The Talmud Shabbat 22b states that the year following recapturing, cleaning and purifying the Bet Hamikdash; and the miracle of the one day supply of oil for the menorah lasting eight days the sages fixed the eight days of Chanukah for people to:
- Light candles for eight days outside their homes as a reminder and advertisement of this miracle.
- Recite Hallel (Psalms of praise to God) in celebration of the rededication of the Bet Hamikdash, and the miracles of the successful battles against a superior, mighty enemy.
- Say Prayers of Thanksgiving – the extra paragraphs in the Amida and Birkat Hamazon thanking God for the miracles that he wrought for us.
There is no mitzvah to give money or presents. Or to eat various kinds of oily foods or to have a celebratory meal. All these customs were adopted in Europe in the middle ages.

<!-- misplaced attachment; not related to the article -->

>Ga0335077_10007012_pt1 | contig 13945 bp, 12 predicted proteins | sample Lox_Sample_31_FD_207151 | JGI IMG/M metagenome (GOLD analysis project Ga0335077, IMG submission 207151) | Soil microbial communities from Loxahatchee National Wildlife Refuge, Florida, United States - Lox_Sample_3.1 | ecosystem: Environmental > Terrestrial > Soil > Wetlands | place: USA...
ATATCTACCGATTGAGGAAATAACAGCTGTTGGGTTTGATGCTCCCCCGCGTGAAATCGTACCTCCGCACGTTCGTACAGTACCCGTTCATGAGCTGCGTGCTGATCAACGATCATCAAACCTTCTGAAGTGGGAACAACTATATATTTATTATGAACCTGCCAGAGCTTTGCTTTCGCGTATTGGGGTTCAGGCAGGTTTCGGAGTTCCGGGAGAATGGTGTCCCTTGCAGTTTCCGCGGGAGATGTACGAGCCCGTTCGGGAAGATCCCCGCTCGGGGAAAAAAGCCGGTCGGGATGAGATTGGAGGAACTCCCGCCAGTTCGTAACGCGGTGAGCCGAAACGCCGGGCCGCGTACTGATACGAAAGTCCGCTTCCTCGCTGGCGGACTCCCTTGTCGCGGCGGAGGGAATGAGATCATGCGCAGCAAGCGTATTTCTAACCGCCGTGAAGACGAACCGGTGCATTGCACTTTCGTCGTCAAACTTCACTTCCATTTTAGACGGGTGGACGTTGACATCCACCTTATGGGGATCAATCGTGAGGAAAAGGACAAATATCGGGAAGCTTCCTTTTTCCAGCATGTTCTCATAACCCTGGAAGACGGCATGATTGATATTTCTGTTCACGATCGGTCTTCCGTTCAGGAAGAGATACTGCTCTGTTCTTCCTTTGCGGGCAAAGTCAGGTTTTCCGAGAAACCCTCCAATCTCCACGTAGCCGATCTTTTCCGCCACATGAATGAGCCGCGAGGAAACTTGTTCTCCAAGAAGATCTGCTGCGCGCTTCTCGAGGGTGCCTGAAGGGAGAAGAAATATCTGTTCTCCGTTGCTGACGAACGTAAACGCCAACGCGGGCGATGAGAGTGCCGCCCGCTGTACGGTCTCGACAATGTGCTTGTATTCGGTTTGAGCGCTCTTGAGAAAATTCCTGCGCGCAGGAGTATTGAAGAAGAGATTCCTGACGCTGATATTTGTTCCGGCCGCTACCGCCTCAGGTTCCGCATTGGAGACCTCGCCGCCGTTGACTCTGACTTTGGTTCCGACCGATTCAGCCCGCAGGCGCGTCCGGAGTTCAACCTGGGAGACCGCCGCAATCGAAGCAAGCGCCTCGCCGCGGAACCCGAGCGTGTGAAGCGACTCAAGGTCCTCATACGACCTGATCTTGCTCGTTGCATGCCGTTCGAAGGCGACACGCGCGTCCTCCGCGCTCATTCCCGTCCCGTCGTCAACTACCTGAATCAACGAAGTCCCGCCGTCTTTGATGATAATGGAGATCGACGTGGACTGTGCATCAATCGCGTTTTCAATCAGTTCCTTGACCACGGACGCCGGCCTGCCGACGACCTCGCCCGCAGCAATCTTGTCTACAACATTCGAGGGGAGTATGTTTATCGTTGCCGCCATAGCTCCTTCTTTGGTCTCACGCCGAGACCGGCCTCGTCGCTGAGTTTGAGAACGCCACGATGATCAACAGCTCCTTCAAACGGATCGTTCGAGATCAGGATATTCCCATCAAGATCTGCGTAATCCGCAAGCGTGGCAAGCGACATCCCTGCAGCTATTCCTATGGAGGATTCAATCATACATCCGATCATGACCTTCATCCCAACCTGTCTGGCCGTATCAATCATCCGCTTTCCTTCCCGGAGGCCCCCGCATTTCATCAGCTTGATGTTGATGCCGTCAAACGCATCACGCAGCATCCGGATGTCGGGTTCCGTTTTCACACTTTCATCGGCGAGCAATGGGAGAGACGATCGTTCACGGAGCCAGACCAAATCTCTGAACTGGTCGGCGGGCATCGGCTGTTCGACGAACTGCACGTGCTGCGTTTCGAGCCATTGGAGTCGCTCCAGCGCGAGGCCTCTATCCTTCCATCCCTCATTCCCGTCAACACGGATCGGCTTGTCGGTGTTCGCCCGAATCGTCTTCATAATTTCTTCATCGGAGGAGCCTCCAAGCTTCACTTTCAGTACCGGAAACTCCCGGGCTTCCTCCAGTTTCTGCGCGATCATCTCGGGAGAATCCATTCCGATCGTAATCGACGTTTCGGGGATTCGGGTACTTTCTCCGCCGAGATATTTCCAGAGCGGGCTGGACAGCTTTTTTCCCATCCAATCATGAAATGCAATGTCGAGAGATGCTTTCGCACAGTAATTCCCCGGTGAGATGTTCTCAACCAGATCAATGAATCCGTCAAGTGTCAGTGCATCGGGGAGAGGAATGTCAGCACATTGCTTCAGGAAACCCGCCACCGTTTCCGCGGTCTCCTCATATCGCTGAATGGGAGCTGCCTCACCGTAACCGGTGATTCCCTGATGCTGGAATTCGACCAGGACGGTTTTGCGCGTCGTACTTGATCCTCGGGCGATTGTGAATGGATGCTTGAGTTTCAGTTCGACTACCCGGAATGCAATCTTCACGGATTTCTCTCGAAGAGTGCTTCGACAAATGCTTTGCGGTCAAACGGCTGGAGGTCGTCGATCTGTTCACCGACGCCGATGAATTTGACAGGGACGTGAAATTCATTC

Chanukah is one of the most spiritual and ephemeral holidays celebrating Jewish Spiritual Survival from the ravages of assimilation into a vastly so called 'superior’ hedonistic Greek culture. We do not celebrate the great military victory in itself, it was just the mechanism to obtain religious freedom so that we could serve our God. We celebrate a spiritual victory in a spiritual way. With songs of praise, prayers of thanks, and lighting candles. Spiritual celebration of a spiritual victory.
Unfortunately the real anti-assimilation message of Chanukah, which is especially relevant to our time period, is being lost in our multicultural melting pot anything goes world. Chanukah today is being celebrated in a much more materialistic way than our sages intended with the spiritual survival of the Jewish people and its importance being forgotten. Let us all get back to our roots.
Am Yisrael Chai!